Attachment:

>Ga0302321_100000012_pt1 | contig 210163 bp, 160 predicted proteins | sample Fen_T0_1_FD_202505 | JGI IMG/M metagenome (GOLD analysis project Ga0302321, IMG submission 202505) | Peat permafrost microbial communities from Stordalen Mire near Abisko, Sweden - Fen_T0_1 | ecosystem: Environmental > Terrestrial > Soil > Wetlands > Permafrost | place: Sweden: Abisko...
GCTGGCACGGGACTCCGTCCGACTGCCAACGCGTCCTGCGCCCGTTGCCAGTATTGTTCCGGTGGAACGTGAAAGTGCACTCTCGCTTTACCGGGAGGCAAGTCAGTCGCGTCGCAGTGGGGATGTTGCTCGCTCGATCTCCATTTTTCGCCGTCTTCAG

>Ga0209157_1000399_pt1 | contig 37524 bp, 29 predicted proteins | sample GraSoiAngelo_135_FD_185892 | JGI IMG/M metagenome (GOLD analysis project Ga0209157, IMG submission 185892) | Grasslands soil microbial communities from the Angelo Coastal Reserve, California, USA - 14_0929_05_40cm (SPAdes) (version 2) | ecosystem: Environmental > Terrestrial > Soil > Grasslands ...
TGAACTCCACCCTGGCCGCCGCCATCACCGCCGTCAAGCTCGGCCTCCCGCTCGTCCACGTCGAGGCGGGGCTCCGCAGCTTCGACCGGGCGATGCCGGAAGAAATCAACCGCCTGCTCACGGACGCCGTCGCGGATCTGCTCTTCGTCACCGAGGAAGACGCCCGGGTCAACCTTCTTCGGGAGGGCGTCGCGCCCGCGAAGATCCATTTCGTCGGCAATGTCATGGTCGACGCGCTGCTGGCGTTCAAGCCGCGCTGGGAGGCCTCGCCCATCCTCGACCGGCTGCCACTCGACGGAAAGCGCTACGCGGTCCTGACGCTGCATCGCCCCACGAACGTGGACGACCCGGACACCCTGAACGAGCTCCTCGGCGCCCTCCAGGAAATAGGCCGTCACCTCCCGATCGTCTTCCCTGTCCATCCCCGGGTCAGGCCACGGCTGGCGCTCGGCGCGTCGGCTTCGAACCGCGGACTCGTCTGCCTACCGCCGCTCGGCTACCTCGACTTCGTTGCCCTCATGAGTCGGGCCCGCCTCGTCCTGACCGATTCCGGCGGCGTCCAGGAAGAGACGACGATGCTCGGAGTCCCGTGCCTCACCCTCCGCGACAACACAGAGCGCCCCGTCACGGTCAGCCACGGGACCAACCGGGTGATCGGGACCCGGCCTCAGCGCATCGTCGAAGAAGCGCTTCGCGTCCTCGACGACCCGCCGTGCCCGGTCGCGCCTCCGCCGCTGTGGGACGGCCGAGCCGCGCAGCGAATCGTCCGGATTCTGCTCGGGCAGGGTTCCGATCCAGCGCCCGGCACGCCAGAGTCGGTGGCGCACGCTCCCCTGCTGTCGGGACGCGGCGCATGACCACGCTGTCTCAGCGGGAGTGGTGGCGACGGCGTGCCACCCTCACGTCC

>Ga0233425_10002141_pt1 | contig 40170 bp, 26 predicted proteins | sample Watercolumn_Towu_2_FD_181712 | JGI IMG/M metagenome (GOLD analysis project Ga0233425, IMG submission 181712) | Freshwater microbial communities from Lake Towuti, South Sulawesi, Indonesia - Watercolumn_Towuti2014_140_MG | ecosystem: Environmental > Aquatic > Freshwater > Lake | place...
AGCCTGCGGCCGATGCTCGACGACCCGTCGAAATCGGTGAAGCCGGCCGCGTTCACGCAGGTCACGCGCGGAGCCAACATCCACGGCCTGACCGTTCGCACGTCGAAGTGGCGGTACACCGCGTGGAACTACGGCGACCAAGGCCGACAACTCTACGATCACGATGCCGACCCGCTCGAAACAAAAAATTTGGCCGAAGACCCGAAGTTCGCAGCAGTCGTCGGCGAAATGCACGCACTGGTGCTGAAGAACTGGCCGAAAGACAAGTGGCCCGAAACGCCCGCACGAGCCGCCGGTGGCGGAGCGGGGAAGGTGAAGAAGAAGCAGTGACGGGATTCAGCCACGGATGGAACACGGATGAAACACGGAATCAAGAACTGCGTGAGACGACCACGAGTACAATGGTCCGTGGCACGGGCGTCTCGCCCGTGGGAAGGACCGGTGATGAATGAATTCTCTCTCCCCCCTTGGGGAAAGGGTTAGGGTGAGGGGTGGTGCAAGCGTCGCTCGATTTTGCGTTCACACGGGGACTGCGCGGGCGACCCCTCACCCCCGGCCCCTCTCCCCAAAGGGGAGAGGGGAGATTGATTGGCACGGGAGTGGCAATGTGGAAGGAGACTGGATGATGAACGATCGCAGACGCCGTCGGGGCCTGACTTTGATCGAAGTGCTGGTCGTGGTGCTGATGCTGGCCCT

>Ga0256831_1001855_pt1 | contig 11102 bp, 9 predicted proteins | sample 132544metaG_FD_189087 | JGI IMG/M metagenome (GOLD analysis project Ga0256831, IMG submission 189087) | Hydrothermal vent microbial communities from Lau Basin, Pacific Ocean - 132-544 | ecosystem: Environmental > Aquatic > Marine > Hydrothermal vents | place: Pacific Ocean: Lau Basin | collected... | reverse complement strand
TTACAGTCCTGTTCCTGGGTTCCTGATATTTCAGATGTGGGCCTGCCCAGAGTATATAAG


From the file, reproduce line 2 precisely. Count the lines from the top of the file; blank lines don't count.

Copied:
GCTGGCACGGGACTCCGTCCGACTGCCAACGCGTCCTGCGCCCGTTGCCAGTATTGTTCCGGTGGAACGTGAAAGTGCACTCTCGCTTTACCGGGAGGCAAGTCAGTCGCGTCGCAGTGGGGATGTTGCTCGCTCGATCTCCATTTTTCGCCGTCTTCAG